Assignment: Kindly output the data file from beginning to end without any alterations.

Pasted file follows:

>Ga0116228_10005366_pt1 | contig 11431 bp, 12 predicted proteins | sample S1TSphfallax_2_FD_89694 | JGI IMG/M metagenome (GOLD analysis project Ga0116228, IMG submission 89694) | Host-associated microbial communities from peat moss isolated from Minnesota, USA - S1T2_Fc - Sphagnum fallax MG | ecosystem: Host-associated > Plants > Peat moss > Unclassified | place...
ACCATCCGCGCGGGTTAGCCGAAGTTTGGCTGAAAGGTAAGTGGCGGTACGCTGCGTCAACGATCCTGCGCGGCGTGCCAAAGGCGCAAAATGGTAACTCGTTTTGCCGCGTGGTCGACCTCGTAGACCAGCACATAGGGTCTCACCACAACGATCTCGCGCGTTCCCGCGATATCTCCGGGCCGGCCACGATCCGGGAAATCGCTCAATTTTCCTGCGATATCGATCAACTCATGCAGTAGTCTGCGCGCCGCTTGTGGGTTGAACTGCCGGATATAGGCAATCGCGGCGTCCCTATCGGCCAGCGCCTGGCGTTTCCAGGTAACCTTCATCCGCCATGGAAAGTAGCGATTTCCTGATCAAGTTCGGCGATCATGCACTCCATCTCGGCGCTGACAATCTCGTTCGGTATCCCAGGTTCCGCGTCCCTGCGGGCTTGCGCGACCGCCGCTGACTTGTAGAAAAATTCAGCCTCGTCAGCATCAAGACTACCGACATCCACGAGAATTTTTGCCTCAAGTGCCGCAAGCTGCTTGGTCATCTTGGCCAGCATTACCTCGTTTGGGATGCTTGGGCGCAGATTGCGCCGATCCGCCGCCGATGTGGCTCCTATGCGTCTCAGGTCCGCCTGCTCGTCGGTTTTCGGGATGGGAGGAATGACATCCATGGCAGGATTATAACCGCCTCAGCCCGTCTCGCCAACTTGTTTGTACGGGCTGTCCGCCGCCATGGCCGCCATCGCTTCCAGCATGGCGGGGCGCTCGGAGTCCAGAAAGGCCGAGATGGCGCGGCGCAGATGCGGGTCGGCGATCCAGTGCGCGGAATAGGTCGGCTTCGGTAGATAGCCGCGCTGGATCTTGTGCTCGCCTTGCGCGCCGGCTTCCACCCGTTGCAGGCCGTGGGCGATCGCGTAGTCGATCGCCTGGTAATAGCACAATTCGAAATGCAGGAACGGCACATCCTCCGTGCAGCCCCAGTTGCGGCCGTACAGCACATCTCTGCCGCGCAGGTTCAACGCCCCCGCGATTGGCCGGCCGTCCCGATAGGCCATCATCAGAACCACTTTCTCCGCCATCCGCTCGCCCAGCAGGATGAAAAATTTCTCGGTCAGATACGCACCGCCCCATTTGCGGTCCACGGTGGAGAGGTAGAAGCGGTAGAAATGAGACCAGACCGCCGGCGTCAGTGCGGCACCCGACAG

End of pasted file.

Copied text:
>Ga0116228_10005366_pt1 | contig 11431 bp, 12 predicted proteins | sample S1TSphfallax_2_FD_89694 | JGI IMG/M metagenome (GOLD analysis project Ga0116228, IMG submission 89694) | Host-associated microbial communities from peat moss isolated from Minnesota, USA - S1T2_Fc - Sphagnum fallax MG | ecosystem: Host-associated > Plants > Peat moss > Unclassified | place...
ACCATCCGCGCGGGTTAGCCGAAGTTTGGCTGAAAGGTAAGTGGCGGTACGCTGCGTCAACGATCCTGCGCGGCGTGCCAAAGGCGCAAAATGGTAACTCGTTTTGCCGCGTGGTCGACCTCGTAGACCAGCACATAGGGTCTCACCACAACGATCTCGCGCGTTCCCGCGATATCTCCGGGCCGGCCACGATCCGGGAAATCGCTCAATTTTCCTGCGATATCGATCAACTCATGCAGTAGTCTGCGCGCCGCTTGTGGGTTGAACTGCCGGATATAGGCAATCGCGGCGTCCCTATCGGCCAGCGCCTGGCGTTTCCAGGTAACCTTCATCCGCCATGGAAAGTAGCGATTTCCTGATCAAGTTCGGCGATCATGCACTCCATCTCGGCGCTGACAATCTCGTTCGGTATCCCAGGTTCCGCGTCCCTGCGGGCTTGCGCGACCGCCGCTGACTTGTAGAAAAATTCAGCCTCGTCAGCATCAAGACTACCGACATCCACGAGAATTTTTGCCTCAAGTGCCGCAAGCTGCTTGGTCATCTTGGCCAGCATTACCTCGTTTGGGATGCTTGGGCGCAGATTGCGCCGATCCGCCGCCGATGTGGCTCCTATGCGTCTCAGGTCCGCCTGCTCGTCGGTTTTCGGGATGGGAGGAATGACATCCATGGCAGGATTATAACCGCCTCAGCCCGTCTCGCCAACTTGTTTGTACGGGCTGTCCGCCGCCATGGCCGCCATCGCTTCCAGCATGGCGGGGCGCTCGGAGTCCAGAAAGGCCGAGATGGCGCGGCGCAGATGCGGGTCGGCGATCCAGTGCGCGGAATAGGTCGGCTTCGGTAGATAGCCGCGCTGGATCTTGTGCTCGCCTTGCGCGCCGGCTTCCACCCGTTGCAGGCCGTGGGCGATCGCGTAGTCGATCGCCTGGTAATAGCACAATTCGAAATGCAGGAACGGCACATCCTCCGTGCAGCCCCAGTTGCGGCCGTACAGCACATCTCTGCCGCGCAGGTTCAACGCCCCCGCGATTGGCCGGCCGTCCCGATAGGCCATCATCAGAACCACTTTCTCCGCCATCCGCTCGCCCAGCAGGATGAAAAATTTCTCGGTCAGATACGCACCGCCCCATTTGCGGTCCACGGTGGAGAGGTAGAAGCGGTAGAAATGAGACCAGACCGCCGGCGTCAGTGCGGCACCCGACAG